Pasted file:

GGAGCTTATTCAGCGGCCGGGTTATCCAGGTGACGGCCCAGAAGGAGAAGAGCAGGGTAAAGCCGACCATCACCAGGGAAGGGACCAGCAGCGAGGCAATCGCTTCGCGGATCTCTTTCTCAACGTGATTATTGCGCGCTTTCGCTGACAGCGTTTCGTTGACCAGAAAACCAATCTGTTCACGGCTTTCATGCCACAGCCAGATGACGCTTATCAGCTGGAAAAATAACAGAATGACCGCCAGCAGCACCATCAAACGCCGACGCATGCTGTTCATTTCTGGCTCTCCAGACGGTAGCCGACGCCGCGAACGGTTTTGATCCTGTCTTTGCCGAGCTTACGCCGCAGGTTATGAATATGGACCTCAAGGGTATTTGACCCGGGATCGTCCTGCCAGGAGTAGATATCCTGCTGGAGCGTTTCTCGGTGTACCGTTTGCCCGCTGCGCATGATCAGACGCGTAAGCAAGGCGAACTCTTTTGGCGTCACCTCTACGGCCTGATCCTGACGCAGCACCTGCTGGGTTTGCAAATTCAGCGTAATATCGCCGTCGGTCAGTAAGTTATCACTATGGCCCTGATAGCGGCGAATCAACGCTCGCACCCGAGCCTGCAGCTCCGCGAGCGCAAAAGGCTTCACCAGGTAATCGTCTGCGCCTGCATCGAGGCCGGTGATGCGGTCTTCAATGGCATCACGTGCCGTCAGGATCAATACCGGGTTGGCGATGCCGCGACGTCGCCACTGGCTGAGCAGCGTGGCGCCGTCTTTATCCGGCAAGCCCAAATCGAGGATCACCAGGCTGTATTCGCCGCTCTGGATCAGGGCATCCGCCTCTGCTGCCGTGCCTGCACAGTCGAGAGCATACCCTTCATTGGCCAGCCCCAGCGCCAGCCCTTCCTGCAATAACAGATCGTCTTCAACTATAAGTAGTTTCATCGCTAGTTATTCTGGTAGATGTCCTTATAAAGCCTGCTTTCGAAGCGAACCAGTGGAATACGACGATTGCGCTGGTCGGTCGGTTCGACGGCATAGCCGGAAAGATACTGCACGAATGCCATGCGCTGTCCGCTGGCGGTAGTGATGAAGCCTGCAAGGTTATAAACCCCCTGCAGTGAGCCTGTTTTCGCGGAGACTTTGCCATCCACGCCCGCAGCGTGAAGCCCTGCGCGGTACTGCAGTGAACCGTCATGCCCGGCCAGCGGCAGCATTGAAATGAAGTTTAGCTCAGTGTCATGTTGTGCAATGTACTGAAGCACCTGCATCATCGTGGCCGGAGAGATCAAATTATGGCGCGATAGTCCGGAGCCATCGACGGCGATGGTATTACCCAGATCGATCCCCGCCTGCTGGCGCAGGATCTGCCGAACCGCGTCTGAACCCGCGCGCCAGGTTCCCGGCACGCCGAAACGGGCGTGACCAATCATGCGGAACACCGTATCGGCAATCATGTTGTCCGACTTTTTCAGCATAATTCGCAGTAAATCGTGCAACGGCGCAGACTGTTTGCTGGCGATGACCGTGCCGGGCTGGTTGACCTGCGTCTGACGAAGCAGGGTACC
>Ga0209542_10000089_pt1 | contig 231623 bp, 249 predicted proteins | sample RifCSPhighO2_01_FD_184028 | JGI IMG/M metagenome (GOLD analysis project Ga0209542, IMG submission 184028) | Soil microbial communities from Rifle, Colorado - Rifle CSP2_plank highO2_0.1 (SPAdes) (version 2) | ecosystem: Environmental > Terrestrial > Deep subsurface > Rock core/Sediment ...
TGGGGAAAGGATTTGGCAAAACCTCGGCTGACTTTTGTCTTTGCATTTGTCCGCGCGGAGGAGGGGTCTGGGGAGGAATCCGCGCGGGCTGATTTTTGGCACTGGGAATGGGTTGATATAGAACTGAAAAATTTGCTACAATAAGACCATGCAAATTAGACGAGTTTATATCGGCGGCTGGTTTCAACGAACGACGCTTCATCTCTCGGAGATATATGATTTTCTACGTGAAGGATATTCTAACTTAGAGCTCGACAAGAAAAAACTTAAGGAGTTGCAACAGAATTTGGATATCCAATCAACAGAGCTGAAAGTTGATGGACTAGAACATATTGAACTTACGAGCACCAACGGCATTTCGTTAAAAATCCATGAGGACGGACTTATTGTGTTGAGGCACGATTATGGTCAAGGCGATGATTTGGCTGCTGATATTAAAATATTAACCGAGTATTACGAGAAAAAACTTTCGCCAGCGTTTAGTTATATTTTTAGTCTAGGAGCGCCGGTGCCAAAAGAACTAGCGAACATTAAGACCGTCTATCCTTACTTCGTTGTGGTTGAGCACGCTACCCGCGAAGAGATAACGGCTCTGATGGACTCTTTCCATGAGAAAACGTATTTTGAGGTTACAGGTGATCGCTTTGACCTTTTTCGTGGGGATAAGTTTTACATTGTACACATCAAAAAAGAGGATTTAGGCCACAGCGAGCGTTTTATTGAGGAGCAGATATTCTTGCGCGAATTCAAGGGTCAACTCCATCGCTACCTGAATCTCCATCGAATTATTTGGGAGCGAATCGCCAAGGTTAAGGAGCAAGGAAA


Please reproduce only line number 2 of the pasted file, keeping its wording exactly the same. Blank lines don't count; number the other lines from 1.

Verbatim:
>Ga0209542_10000089_pt1 | contig 231623 bp, 249 predicted proteins | sample RifCSPhighO2_01_FD_184028 | JGI IMG/M metagenome (GOLD analysis project Ga0209542, IMG submission 184028) | Soil microbial communities from Rifle, Colorado - Rifle CSP2_plank highO2_0.1 (SPAdes) (version 2) | ecosystem: Environmental > Terrestrial > Deep subsurface > Rock core/Sediment ...